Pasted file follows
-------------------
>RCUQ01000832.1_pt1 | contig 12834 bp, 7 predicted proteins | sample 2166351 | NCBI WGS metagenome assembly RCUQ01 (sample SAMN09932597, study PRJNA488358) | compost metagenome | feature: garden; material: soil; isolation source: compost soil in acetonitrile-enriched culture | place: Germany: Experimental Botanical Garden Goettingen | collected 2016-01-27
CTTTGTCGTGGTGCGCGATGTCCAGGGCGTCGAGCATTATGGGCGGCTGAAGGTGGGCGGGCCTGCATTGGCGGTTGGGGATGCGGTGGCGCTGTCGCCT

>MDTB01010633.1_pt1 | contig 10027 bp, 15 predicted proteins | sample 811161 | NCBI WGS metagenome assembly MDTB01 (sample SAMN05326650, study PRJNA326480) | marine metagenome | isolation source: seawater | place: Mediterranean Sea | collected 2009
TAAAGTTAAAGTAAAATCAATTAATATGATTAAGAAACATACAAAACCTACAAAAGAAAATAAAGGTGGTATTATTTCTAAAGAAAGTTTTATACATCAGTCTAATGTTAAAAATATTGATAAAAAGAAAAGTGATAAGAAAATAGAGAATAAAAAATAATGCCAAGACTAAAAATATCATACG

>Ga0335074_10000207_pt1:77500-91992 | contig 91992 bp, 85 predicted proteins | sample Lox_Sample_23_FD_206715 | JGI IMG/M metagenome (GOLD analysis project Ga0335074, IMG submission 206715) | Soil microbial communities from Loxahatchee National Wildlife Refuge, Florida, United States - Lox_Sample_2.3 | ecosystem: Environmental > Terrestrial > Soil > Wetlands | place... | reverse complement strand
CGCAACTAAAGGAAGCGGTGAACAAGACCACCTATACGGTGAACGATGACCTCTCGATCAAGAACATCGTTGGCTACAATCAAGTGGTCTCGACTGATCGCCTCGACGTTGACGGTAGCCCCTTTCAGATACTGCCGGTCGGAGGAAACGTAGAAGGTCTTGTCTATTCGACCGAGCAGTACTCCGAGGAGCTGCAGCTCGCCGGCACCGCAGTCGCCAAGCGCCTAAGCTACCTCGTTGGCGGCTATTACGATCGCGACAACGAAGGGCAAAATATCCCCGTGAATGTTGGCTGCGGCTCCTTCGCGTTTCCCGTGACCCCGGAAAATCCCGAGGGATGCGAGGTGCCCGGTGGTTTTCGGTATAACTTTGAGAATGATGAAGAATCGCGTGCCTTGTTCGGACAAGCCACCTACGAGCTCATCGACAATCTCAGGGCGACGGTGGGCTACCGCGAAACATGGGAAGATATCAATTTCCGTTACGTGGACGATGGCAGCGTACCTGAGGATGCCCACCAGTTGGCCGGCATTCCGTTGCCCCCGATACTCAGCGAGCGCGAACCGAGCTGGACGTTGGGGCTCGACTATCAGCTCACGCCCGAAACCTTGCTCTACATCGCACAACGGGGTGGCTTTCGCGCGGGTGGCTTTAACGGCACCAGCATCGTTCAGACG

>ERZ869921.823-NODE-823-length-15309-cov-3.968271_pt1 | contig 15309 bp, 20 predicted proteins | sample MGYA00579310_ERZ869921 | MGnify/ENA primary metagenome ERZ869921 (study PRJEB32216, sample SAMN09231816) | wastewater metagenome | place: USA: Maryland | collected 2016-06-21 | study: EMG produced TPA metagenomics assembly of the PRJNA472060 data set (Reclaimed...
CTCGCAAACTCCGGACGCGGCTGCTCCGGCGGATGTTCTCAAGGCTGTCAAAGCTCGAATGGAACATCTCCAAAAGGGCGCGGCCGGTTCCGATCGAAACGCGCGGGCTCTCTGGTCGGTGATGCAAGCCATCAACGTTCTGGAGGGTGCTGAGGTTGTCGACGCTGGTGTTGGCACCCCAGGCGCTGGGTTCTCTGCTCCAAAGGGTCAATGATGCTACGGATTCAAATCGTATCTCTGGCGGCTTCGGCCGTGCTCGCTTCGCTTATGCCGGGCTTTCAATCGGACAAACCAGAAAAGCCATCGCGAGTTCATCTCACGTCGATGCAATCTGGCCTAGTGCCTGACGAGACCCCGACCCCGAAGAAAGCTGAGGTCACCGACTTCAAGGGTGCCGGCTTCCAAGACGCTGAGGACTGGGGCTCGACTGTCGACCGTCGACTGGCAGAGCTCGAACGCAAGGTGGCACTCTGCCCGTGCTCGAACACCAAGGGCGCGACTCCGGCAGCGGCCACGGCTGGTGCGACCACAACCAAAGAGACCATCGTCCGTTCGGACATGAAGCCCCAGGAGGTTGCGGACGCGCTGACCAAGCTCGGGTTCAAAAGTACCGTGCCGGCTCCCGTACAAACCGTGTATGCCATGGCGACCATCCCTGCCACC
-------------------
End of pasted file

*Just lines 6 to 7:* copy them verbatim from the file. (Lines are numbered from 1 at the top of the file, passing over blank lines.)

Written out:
CGCAACTAAAGGAAGCGGTGAACAAGACCACCTATACGGTGAACGATGACCTCTCGATCAAGAACATCGTTGGCTACAATCAAGTGGTCTCGACTGATCGCCTCGACGTTGACGGTAGCCCCTTTCAGATACTGCCGGTCGGAGGAAACGTAGAAGGTCTTGTCTATTCGACCGAGCAGTACTCCGAGGAGCTGCAGCTCGCCGGCACCGCAGTCGCCAAGCGCCTAAGCTACCTCGTTGGCGGCTATTACGATCGCGACAACGAAGGGCAAAATATCCCCGTGAATGTTGGCTGCGGCTCCTTCGCGTTTCCCGTGACCCCGGAAAATCCCGAGGGATGCGAGGTGCCCGGTGGTTTTCGGTATAACTTTGAGAATGATGAAGAATCGCGTGCCTTGTTCGGACAAGCCACCTACGAGCTCATCGACAATCTCAGGGCGACGGTGGGCTACCGCGAAACATGGGAAGATATCAATTTCCGTTACGTGGACGATGGCAGCGTACCTGAGGATGCCCACCAGTTGGCCGGCATTCCGTTGCCCCCGATACTCAGCGAGCGCGAACCGAGCTGGACGTTGGGGCTCGACTATCAGCTCACGCCCGAAACCTTGCTCTACATCGCACAACGGGGTGGCTTTCGCGCGGGTGGCTTTAACGGCACCAGCATCGTTCAGACG

>ERZ869921.823-NODE-823-length-15309-cov-3.968271_pt1 | contig 15309 bp, 20 predicted proteins | sample MGYA00579310_ERZ869921 | MGnify/ENA primary metagenome ERZ869921 (study PRJEB32216, sample SAMN09231816) | wastewater metagenome | place: USA: Maryland | collected 2016-06-21 | study: EMG produced TPA metagenomics assembly of the PRJNA472060 data set (Reclaimed...